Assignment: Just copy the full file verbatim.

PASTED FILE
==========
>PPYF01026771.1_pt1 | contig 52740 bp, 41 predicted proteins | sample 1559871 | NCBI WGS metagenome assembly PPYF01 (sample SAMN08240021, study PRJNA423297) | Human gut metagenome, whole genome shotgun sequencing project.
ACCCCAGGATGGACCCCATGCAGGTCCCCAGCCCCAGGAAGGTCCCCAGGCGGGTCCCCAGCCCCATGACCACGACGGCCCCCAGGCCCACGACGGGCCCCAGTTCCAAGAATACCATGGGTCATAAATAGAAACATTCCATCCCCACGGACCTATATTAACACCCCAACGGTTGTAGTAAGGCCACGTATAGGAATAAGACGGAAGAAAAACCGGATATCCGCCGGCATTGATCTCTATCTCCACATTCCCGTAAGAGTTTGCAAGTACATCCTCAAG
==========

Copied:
>PPYF01026771.1_pt1 | contig 52740 bp, 41 predicted proteins | sample 1559871 | NCBI WGS metagenome assembly PPYF01 (sample SAMN08240021, study PRJNA423297) | Human gut metagenome, whole genome shotgun sequencing project.
ACCCCAGGATGGACCCCATGCAGGTCCCCAGCCCCAGGAAGGTCCCCAGGCGGGTCCCCAGCCCCATGACCACGACGGCCCCCAGGCCCACGACGGGCCCCAGTTCCAAGAATACCATGGGTCATAAATAGAAACATTCCATCCCCACGGACCTATATTAACACCCCAACGGTTGTAGTAAGGCCACGTATAGGAATAAGACGGAAGAAAAACCGGATATCCGCCGGCATTGATCTCTATCTCCACATTCCCGTAAGAGTTTGCAAGTACATCCTCAAG